Mathematics Stack Exchange is a question and answer site for people studying math at any level and professionals in related fields. Join them; it only takes a minute:

Sign up
Here's how it works:
  1. Anybody can ask a question
  2. Anybody can answer
  3. The best answers are voted up and rise to the top

Let A be a box with B black balls and R red balls. We extract balls from the box without putting them back. Let define the event $E_k:=$ The $k^{th}$ ball extracted is red, $1\leq k\leq B+R$. Then P($E_1$)=R/(B+R), and I've manually shown that P($E_3$)=P($E_2$)=P($E_1$). I know this is true for all $E_k$, but why? I know there is some results of De Finetti about this, but can you explain this particular situation? The events $\{E_n\}_{n\geq1}$ are not independent, so I don't know how to treat them in a recurrence relation.

share|cite|improve this question
Hmm.. If $k>B+R$, then $P(E_k)=0$, no? Else, I didn't believe you, and calculated $P(E_2)$, and it is indeed the same as $P(E_1)$.. :) – Berci Jan 30 '13 at 11:43
Yeah, those details I always forget. Using induction, I've proven it is true for all k. But I can't still catch the idea, the reason is it so. – Temitope.A Jan 30 '13 at 11:45
I'm not sure what sort of explanation your "why" is aiming at. Any permutation of the order in which the balls are drawn is equally likely, so these probabilities are all equal by symmetry. Is that the sort of explanation you were looking for, or do you want a more technical proof? If so, what are you regarding as given? – joriki Jan 30 '13 at 12:12
@joriki Expand your answer. For example, it's not clear to me that "Any permutation of the order in which the balls are drawn is equally likely". I'm not even sure I understood the meaning of the sentence. For the meaning of my "why"...the equalities of those probabilities is not intuitive. I have seen, technically, in my case, that it holds, but I want to acquire it by intuition, grasp the phenomenon behind it, like, maybe, the permutations you were talking about. – Temitope.A Jan 30 '13 at 15:21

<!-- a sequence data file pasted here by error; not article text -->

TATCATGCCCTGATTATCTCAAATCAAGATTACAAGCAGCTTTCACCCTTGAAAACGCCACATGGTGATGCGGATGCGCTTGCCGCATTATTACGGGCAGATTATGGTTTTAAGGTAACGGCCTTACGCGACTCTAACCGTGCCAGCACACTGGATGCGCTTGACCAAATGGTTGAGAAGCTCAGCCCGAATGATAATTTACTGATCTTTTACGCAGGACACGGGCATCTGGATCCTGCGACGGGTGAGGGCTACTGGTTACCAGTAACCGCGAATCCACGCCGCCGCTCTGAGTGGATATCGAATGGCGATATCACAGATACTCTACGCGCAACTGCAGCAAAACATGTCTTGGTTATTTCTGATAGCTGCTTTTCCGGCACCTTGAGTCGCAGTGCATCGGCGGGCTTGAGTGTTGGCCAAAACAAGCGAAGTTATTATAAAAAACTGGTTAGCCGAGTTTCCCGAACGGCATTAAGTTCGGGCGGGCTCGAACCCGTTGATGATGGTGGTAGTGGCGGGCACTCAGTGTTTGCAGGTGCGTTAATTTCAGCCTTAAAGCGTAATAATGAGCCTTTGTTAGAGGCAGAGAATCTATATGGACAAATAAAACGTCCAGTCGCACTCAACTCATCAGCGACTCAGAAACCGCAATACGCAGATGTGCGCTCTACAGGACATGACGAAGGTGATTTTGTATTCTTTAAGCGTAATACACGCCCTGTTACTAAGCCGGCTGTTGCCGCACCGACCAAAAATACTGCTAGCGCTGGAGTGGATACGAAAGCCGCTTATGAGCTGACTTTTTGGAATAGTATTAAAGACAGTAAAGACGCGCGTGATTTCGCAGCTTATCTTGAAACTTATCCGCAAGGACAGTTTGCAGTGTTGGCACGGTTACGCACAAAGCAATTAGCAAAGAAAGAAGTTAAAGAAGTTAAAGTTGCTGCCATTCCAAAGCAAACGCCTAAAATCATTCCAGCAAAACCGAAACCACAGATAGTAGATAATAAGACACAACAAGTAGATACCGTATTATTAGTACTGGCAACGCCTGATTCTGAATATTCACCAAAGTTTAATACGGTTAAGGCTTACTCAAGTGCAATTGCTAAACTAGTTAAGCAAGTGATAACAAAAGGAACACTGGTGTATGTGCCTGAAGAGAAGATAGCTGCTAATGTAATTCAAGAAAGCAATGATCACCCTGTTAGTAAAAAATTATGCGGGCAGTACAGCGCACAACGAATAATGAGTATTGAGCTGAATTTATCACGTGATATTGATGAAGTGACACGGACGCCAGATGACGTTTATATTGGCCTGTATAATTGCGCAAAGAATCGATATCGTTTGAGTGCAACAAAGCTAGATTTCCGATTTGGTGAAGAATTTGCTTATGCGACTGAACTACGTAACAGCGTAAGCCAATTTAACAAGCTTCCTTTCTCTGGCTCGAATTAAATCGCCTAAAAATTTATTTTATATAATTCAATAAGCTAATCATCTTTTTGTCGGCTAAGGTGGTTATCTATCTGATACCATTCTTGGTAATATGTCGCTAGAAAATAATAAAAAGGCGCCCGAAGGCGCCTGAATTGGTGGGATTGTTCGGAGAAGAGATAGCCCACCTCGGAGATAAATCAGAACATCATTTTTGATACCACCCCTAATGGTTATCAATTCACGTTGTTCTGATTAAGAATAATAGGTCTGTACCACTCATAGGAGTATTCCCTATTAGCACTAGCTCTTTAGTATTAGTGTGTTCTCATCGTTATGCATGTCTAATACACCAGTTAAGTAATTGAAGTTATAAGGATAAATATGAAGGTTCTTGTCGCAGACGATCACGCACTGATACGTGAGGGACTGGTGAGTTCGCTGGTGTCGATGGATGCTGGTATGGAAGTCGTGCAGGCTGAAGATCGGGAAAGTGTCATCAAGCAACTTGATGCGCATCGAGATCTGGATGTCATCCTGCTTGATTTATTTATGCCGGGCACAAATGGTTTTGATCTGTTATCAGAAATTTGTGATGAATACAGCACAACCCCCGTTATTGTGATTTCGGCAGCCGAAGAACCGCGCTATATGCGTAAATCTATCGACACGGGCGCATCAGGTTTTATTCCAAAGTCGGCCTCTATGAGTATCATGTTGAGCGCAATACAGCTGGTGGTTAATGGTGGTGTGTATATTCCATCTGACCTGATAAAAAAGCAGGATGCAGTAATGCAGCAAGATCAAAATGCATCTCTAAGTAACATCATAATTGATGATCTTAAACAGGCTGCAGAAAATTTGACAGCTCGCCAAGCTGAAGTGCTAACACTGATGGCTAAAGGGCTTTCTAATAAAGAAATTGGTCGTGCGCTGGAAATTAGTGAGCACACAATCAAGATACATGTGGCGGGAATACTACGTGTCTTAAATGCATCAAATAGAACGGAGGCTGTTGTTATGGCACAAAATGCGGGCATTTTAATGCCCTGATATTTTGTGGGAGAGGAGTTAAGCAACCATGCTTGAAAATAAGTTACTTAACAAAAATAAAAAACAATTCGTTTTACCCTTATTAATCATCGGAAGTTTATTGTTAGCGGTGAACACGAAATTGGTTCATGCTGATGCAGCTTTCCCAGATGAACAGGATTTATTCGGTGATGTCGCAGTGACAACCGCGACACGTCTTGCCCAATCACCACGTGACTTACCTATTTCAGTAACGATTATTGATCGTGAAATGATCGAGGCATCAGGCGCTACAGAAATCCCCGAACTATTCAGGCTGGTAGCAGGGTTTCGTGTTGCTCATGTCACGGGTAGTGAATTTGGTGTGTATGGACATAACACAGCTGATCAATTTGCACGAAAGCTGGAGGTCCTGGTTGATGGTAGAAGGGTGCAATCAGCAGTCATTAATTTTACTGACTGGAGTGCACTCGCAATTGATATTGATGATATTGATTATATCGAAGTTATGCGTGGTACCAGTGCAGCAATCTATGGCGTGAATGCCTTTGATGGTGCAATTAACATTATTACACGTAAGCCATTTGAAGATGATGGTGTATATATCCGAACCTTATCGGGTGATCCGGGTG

Yeah..., let us imagine we are distributing the balls instead of cards. We give n people one ball each, which could be red or black. The event $E_k$ correspond to the $k^{th}$ person having a red ball. Then the probability of the first receiver to have a red ball is obviously equal to the probability of the $k^{th}$ person. I'm starting to understand. – Temitope.A Jan 30 '13 at 16:44

So, we have $B+R$ balls, let's name them $a_1,\dots,a_B,a_{B+1},\dots,a_{B+R}$ with the first $B$ being black, and let $A:=\{a_1,\dots,a_{B+R}\}$.

Then consider that any such experiment continues until the end, i.e., we pick out all the $B+R$ balls. Then, this experiment corresponds to a permutation of $A$, and each such permutation is equally possible (hence with probability $1/(B+R)!$).

Then the event $E_k$ can also be written as $$(E_1\lor \lnot E_1) \land \dots \land (E_{k-1}\lor \lnot E_{k-1}) \land E_k \land (E_{k+1}\lor \lnot E_{k+1}) \land \dots \land (E_{B+R}\lor \lnot E_{B+R})$$ expanding that, we get $E_k = \displaystyle\bigvee_\epsilon \left(E_k\land \bigwedge_{i\ne k}\epsilon_iE_i\right) $ where $\epsilon=(\epsilon_i)_i$ is an array of symbols 'empty' or '$\lnot$', that is, determines whether the $i$th ball is red or not. Since these events are disjoint, we get $$P(E_k)=\sum_\epsilon P\left(E_k\land \bigwedge_{i\ne k}\epsilon_iE_i\right). $$ In other words, we divide our events to the union of (kind of) elementary events, which now are the full experiments.

Now, consider the bijection between the permutations which always exchanges the $1$st and $k$th ball. By this, it could be clearer now that the above sum is independent from $k$.

share|cite|improve this answer

Your Answer


By posting your answer, you agree to the privacy policy and terms of service.

Not the answer you're looking for? Browse other questions tagged or ask your own question.